The Top 8 Poker Etiquette Rules

Men playing poker

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Whether you're playing at a home game or in a casino, there is basic poker etiquette that any player should know and follow. These (usually) unspoken poker rules of good behavior make sure the game is fair and runs smoothly, no matter what kind of game you’re playing.

of 08

Don't Play out of Turn

While you may be so excited about how good your hand is that you can hardly wait to raise the pot, you have to wait until it's your turn to do so. Same goes for folding hands you can't wait to get away from. If you jump the gun, it gives other players information they shouldn't have before they make their own decision and can confuse the action.

of 08

Don't Talk About Your Cards While the Hand Is Still Going On

Once you've folded, it's tempting to chat about what would have happened if you had stayed in, but if anyone who's still in the hand hears, it'll give them information that they might use to their advantage. For instance, if you had a 7-2 as your pocket cards in Hold'em and the flop comes 7-7-2, if you blurt out that you would have had a full house, everyone will know that it's unlikely that any player still in the hand has the full house, making it hard to bluff and represent that hand.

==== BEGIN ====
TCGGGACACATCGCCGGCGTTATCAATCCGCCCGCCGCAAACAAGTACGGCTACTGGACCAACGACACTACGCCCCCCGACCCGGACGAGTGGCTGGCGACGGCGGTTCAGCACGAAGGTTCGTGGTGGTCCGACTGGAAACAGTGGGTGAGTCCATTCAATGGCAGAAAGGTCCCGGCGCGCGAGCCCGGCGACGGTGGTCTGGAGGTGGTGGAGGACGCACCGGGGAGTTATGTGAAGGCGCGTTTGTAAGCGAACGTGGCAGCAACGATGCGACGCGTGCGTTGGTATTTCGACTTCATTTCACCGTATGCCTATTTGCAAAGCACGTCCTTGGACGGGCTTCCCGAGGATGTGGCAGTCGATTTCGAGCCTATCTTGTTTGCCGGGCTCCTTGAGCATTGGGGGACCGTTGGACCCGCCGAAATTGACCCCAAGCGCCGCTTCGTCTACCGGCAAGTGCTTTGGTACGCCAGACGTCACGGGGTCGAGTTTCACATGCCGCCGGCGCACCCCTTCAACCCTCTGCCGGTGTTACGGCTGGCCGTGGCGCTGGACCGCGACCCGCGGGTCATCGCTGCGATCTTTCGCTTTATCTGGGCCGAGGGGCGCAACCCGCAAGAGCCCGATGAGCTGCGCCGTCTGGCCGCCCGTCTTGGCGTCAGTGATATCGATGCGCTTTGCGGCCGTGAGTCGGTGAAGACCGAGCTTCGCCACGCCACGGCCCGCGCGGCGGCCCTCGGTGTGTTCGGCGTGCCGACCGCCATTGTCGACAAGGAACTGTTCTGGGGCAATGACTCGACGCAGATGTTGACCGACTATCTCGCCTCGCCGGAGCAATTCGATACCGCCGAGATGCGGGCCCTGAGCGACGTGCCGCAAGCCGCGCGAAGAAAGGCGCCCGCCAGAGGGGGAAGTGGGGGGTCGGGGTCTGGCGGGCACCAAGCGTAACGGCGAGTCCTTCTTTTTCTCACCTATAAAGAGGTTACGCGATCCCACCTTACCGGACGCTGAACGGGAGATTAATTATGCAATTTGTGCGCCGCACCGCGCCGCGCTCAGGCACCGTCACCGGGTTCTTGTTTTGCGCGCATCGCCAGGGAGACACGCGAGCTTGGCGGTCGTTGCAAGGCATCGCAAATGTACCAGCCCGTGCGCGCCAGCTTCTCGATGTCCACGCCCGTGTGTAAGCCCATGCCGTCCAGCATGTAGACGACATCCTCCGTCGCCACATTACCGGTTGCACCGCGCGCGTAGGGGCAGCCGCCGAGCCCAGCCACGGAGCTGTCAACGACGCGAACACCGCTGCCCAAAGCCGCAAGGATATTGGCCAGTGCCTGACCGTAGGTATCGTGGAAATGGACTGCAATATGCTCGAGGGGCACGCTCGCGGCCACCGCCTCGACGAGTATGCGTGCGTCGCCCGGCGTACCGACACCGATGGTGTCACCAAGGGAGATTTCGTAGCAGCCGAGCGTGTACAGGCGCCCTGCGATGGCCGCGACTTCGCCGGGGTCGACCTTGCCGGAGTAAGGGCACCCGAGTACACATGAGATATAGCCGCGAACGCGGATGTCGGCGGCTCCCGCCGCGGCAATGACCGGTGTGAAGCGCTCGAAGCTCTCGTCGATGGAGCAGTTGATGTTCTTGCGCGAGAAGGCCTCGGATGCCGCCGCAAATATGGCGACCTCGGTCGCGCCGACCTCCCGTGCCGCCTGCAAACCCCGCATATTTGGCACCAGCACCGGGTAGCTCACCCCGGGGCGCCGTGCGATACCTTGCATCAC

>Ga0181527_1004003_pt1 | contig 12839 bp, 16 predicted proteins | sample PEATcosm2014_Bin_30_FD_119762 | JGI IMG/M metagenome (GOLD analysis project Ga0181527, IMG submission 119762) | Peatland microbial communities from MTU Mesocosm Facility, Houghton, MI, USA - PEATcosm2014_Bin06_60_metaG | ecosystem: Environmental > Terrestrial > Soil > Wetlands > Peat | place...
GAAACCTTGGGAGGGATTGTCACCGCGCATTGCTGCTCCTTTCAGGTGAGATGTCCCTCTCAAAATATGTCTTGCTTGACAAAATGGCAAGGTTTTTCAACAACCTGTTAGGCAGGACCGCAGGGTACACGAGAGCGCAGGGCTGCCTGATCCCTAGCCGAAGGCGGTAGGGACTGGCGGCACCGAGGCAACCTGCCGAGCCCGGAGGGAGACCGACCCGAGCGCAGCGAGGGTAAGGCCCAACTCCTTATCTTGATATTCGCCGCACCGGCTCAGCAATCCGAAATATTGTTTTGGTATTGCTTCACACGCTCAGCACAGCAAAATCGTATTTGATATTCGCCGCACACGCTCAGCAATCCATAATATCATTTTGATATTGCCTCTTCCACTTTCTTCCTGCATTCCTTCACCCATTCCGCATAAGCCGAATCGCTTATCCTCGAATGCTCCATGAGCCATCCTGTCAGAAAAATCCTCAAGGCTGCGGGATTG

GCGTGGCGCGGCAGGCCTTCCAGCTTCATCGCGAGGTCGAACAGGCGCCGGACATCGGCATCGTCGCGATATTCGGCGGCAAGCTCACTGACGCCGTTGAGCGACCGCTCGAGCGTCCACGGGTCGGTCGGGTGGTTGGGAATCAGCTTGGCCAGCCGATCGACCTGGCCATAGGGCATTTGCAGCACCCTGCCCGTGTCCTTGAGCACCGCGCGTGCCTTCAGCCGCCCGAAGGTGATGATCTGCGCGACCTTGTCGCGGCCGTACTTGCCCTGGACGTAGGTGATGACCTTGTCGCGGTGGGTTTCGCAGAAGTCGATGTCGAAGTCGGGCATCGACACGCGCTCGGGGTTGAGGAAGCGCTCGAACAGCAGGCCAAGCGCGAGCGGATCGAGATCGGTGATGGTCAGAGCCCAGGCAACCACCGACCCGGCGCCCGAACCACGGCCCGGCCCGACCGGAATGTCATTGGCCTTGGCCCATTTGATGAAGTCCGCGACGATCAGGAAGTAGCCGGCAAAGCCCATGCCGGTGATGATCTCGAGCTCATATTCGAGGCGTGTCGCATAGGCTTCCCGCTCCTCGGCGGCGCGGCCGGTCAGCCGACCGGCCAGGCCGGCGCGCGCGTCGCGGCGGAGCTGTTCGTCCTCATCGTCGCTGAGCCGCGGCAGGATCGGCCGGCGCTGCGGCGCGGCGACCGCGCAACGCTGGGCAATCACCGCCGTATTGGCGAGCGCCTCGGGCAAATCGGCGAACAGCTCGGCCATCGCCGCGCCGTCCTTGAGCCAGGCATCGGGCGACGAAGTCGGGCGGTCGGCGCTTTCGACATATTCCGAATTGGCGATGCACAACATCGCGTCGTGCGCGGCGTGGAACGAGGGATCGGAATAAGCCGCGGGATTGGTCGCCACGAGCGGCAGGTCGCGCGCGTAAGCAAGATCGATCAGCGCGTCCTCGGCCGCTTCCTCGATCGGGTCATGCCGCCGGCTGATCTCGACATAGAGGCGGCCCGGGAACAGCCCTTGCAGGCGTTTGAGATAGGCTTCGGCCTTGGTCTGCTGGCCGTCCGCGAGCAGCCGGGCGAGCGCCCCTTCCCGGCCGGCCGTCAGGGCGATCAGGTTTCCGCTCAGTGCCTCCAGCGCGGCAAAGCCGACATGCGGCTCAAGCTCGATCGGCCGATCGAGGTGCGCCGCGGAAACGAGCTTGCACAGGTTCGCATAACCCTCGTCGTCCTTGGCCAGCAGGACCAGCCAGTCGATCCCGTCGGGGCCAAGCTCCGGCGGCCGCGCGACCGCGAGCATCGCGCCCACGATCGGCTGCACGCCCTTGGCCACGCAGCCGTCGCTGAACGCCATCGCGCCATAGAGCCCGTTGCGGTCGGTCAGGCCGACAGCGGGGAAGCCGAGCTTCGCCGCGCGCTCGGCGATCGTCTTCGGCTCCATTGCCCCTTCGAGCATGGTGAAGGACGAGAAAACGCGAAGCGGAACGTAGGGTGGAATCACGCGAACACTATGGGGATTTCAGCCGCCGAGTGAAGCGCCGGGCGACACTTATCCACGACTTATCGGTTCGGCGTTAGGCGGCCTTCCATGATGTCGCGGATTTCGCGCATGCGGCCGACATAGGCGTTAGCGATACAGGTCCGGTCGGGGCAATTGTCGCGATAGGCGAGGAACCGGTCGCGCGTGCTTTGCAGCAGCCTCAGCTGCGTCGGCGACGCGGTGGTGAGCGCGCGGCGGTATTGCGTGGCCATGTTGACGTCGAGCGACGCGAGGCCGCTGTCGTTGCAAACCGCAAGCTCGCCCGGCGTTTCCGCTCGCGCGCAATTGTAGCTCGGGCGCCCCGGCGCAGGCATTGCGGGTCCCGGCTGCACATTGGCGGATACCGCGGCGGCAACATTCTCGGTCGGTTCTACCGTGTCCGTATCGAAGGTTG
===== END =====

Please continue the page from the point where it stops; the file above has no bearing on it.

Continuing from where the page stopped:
of 08

Don't Show Your Cards (Until the Showdown)

When you fold, make sure you don't flash or flip over your cards as you toss them into the muck. Again, if players know what you fold, it'll give them information that may change how the rest of the hand plays out. Unless you are all-in and heads up, there is no reason to show or expose your cards until the showdown.

of 08

Don't Splash the Pot

There are two bad betting habits that you see a lot in the movies which are no-nos in real life. The first is when a player tosses his bet in a big mess in the center of the pot. That's called Splashing the Pot, and it makes it hard to tell how much you've bet. A better way is just to stack your chips neatly in front of you to bet.

of 08

Don't Make String Bets

The second bad habit from movies is the string bet, which is when a player goes "I'll call your 500 ... and raise another 1000!" You have to declare whether you're simply calling or raising right away—once you say "call," that's all you can do. If you're going to raise, say raise and the amount right away. This is especially important in casinos.

of 08

Don't Be Rude or Mean

Even if you're having a bad losing streak, it doesn't give you the right to curse other players or be rude to the dealer. It will win you neither pots nor friends. There is something to be said for needling a player into going on tilt, but it is likely to get you in trouble or worse.

There's never a good reason for being mean to the dealer. If you have a problem with him or her, take it up with the floor man.

of 08

If You Show One, Show All

If you win a hand before the showdown but want to show your cards anyway, you can't just show them to the one player to your left or right, you have to turn them up for the whole table to see. After all, why should only the lucky players next to you get to know what you were holding?

of 08

Do Pay Attention

If you're in a hand, don't make everyone remind you that it's your turn—keep up with the action so the game keeps moving. Talking on your cell phone while in a hand is prohibited in every cardroom I've ever been in and can result in your hand being killed. Texting, surfing the web, or playing on your tablet are practices that are not generally prohibited specifically but are not recommended if they interfere with your ability to follow the action.

Edited by Adam Stemple